The media industry has a reputational crisis from three angles: content, advertising, and technology.
There are options for addressing this.
It’s not a secret that journalism is being questioned. There are fair and unfair reasons.
The fair reasons include the fact journalism mustn’t commit mistakes if journalists follow the ethics and method of the discipline. However, mistake can happen even if a person is rigorous.
Even worse, if a journalist doesn’t care enough, the reputational damage affects not only their name but the brand and the industry in general. This nurtures an environment with bad stereotypes, motivating institutional attacks. This is especially true if the newspaper evades, erases, or doesn’t recognise the issue, though it could make efforts to repair the mistake.
However, it’s not fair when content pretending to be serious media is used to manipulate societies for perverse interests. When people don’t recognise the difference between serious and dubious media, we are questioned about it and pay the price for malicious disinformation made by others.
When the Internet started, some advertising agencies were greedy and found an opportunity without the legacy media. This was not the right behaviour: Instead of thinking about the client and recognising the value of advertising on different platforms, these agencies convinced clients print was a disaster and didn’t deliver results.
Meanwhile, digital was, according to them, the only option because they business stayed within the agencies.
But clients were smart, learned, asked for data and results — and were disappointed.
Everyone lost when the value of legacy brands, which are multi-platform today, proved to be credible. It is very interesting, especially in this overwhelming chaos.
The Internet, analogue technology, and AI are among the tools that have allowed the media industry to innovate. At the same time, they have facilitated the creation of new brands and great creative competitors, and they’ve been good for society.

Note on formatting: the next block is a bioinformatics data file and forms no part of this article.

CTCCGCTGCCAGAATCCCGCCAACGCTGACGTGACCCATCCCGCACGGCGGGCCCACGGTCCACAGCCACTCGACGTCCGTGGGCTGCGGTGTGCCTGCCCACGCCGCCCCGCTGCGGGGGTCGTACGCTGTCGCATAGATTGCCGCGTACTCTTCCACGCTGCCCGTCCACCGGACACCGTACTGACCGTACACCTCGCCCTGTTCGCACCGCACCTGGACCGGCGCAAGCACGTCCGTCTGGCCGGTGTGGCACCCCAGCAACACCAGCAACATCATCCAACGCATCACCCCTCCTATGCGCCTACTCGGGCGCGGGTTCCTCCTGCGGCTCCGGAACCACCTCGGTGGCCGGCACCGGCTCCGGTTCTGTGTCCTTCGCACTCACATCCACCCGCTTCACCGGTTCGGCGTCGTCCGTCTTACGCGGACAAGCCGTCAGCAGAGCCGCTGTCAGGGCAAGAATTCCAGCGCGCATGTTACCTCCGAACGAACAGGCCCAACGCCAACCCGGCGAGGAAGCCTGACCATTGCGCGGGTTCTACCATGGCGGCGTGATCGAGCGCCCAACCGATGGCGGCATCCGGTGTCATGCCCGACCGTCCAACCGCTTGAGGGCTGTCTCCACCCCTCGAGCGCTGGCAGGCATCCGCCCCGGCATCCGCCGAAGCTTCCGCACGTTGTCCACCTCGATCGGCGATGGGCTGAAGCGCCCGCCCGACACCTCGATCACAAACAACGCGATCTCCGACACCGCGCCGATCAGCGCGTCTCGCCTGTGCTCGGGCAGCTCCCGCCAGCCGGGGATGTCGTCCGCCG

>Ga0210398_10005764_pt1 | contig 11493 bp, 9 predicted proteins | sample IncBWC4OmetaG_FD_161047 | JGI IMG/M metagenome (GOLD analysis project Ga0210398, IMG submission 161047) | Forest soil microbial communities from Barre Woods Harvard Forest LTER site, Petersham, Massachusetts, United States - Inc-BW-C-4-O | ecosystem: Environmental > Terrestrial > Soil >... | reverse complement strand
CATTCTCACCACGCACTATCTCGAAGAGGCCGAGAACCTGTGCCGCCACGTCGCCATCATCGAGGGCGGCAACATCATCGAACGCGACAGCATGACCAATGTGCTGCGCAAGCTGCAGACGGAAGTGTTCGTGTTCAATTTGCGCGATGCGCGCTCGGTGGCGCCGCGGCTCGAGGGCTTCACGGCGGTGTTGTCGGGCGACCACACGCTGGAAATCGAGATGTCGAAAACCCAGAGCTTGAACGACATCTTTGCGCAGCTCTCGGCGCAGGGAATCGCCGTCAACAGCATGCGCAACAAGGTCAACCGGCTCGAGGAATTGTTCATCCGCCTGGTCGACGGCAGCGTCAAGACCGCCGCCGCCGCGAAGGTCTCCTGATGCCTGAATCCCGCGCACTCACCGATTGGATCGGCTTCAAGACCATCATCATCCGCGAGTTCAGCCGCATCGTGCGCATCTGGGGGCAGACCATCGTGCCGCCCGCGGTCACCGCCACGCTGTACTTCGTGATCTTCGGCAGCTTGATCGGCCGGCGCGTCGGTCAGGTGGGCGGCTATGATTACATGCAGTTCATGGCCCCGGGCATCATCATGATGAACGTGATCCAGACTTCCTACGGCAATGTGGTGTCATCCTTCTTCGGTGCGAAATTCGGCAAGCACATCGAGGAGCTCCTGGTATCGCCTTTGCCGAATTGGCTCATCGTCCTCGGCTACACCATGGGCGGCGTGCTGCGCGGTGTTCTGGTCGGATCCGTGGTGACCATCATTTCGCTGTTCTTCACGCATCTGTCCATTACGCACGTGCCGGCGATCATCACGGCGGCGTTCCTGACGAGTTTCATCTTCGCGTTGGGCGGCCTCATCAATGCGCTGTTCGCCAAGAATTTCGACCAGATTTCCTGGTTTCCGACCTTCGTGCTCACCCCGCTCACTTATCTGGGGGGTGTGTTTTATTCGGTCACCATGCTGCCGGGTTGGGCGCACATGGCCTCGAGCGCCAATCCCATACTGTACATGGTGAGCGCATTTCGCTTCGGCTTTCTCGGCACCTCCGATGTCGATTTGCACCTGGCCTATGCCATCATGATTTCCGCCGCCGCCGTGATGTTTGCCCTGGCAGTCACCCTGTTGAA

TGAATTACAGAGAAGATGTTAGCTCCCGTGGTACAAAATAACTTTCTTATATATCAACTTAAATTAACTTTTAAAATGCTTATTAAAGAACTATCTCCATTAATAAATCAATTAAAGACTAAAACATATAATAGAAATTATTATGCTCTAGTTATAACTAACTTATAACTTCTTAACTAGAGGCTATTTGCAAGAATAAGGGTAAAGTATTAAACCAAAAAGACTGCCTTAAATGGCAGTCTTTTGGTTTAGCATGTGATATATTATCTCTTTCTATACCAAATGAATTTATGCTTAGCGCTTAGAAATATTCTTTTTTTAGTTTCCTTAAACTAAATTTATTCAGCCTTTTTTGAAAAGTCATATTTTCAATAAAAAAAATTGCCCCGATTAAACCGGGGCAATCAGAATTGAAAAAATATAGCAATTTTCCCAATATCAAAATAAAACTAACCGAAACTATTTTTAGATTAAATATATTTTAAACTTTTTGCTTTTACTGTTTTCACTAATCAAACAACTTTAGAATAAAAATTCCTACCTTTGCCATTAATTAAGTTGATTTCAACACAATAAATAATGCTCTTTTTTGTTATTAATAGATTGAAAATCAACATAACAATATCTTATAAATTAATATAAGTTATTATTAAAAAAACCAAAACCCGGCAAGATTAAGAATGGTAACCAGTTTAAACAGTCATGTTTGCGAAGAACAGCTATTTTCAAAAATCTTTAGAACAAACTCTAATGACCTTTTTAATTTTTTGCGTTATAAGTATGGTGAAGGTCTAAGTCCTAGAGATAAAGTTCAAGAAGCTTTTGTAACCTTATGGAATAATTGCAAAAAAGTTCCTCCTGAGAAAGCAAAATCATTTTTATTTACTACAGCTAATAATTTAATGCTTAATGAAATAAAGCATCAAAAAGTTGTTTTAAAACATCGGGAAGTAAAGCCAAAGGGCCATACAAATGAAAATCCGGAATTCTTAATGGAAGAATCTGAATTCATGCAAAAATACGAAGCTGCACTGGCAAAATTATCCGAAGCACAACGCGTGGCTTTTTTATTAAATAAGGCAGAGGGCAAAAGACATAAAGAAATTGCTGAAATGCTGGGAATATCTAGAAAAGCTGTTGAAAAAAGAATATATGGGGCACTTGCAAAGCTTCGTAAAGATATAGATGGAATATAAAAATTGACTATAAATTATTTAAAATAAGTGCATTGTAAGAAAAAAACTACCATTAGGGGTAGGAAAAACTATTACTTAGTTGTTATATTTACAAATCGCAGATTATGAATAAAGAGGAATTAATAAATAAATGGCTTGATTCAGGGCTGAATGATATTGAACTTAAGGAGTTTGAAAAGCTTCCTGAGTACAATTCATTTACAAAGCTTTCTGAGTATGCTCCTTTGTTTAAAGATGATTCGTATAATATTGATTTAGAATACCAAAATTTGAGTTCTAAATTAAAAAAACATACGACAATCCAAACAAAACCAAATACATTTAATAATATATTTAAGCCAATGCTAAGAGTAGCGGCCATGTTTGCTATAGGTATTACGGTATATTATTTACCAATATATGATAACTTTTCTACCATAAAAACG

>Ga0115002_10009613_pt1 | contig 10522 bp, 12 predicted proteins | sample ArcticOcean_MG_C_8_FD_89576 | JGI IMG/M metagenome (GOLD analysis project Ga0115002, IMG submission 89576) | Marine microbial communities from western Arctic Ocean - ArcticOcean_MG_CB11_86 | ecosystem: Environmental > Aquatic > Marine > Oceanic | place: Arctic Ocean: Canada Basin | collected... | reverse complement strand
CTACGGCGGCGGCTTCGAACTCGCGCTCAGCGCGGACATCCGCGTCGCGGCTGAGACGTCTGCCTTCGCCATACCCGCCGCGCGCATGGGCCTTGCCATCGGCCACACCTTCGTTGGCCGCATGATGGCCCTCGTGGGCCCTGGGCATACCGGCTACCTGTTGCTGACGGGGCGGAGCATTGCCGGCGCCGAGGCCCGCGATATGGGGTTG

But these advances have also come with some fake media with fake news that manipulates societies and consumers with unhealthy interest.
So, what are the options? These are three things I’ve been thinking about.
- Transparency: We should be as transparent as possible about why we do journalism, what we believe, who we are, how are we financed, what our conflicts of interest are and how we balance them, and how we face mistakes.
- Educating the public about journalism: Have you seen peoples’ reactions when journalists explain how they got a story? Everyone is fascinated. There are movies about it. We should share this information more often. For example, we didn’t tell the story of the guerrilla in Colombia; we were secretly invited to stay with them for some days to write the story and it was very risky. It is fascinating how we go to real places, talk to real people, and gather the data on the scene. There are plenty of anecdotes to share. That is human talent, and quite expensive, I should add.
- Certifications: We need to create certifications to help people immediately recognise trustworthy local and international content, advertising, and distribution. Being a member of an association should reinforce reputation and come with recognition that acts as a warranty seal and awards that recognise quality.
Serious journalism is vital for democracy. We should differentiate it from the excesses of weak and false information out there.